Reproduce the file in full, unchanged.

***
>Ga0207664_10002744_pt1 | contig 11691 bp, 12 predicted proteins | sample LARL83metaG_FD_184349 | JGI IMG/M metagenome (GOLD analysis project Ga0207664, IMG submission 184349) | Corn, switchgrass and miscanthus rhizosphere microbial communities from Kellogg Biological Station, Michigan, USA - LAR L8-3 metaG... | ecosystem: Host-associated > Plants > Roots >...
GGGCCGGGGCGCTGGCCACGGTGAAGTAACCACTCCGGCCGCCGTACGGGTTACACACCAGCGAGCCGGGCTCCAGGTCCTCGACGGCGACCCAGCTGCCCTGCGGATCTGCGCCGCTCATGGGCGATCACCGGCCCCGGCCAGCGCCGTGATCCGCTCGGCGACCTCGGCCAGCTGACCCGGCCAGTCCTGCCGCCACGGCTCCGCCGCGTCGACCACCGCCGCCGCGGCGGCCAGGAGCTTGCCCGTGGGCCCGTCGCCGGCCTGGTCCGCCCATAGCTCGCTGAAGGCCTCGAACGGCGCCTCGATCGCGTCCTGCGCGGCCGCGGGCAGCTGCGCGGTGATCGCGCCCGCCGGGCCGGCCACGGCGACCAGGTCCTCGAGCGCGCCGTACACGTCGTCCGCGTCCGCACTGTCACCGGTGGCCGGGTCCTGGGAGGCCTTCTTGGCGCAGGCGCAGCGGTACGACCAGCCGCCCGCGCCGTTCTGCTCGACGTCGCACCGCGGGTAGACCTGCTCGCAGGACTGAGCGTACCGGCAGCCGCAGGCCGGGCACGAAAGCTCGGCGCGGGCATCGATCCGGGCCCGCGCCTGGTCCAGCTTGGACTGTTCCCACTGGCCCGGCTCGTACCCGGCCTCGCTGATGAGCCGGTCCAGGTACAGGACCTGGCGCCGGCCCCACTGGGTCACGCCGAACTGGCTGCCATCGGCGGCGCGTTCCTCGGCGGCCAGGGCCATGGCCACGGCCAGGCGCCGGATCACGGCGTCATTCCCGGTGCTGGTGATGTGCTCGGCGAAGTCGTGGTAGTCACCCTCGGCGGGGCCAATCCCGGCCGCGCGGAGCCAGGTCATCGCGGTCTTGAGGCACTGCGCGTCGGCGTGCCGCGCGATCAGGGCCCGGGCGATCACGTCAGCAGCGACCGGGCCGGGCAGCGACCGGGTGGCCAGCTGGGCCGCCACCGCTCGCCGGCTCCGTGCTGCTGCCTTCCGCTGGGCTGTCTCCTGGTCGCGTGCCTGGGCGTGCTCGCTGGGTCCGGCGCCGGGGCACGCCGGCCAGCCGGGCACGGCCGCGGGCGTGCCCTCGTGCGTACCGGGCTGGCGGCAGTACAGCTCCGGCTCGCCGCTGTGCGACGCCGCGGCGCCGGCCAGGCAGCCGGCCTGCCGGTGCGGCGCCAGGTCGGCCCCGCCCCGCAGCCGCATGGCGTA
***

>Ga0207664_10002744_pt1 | contig 11691 bp, 12 predicted proteins | sample LARL83metaG_FD_184349 | JGI IMG/M metagenome (GOLD analysis project Ga0207664, IMG submission 184349) | Corn, switchgrass and miscanthus rhizosphere microbial communities from Kellogg Biological Station, Michigan, USA - LAR L8-3 metaG... | ecosystem: Host-associated > Plants > Roots >...
GGGCCGGGGCGCTGGCCACGGTGAAGTAACCACTCCGGCCGCCGTACGGGTTACACACCAGCGAGCCGGGCTCCAGGTCCTCGACGGCGACCCAGCTGCCCTGCGGATCTGCGCCGCTCATGGGCGATCACCGGCCCCGGCCAGCGCCGTGATCCGCTCGGCGACCTCGGCCAGCTGACCCGGCCAGTCCTGCCGCCACGGCTCCGCCGCGTCGACCACCGCCGCCGCGGCGGCCAGGAGCTTGCCCGTGGGCCCGTCGCCGGCCTGGTCCGCCCATAGCTCGCTGAAGGCCTCGAACGGCGCCTCGATCGCGTCCTGCGCGGCCGCGGGCAGCTGCGCGGTGATCGCGCCCGCCGGGCCGGCCACGGCGACCAGGTCCTCGAGCGCGCCGTACACGTCGTCCGCGTCCGCACTGTCACCGGTGGCCGGGTCCTGGGAGGCCTTCTTGGCGCAGGCGCAGCGGTACGACCAGCCGCCCGCGCCGTTCTGCTCGACGTCGCACCGCGGGTAGACCTGCTCGCAGGACTGAGCGTACCGGCAGCCGCAGGCCGGGCACGAAAGCTCGGCGCGGGCATCGATCCGGGCCCGCGCCTGGTCCAGCTTGGACTGTTCCCACTGGCCCGGCTCGTACCCGGCCTCGCTGATGAGCCGGTCCAGGTACAGGACCTGGCGCCGGCCCCACTGGGTCACGCCGAACTGGCTGCCATCGGCGGCGCGTTCCTCGGCGGCCAGGGCCATGGCCACGGCCAGGCGCCGGATCACGGCGTCATTCCCGGTGCTGGTGATGTGCTCGGCGAAGTCGTGGTAGTCACCCTCGGCGGGGCCAATCCCGGCCGCGCGGAGCCAGGTCATCGCGGTCTTGAGGCACTGCGCGTCGGCGTGCCGCGCGATCAGGGCCCGGGCGATCACGTCAGCAGCGACCGGGCCGGGCAGCGACCGGGTGGCCAGCTGGGCCGCCACCGCTCGCCGGCTCCGTGCTGCTGCCTTCCGCTGGGCTGTCTCCTGGTCGCGTGCCTGGGCGTGCTCGCTGGGTCCGGCGCCGGGGCACGCCGGCCAGCCGGGCACGGCCGCGGGCGTGCCCTCGTGCGTACCGGGCTGGCGGCAGTACAGCTCCGGCTCGCCGCTGTGCGACGCCGCGGCGCCGGCCAGGCAGCCGGCCTGCCGGTGCGGCGCCAGGTCGGCCCCGCCCCGCAGCCGCATGGCGTA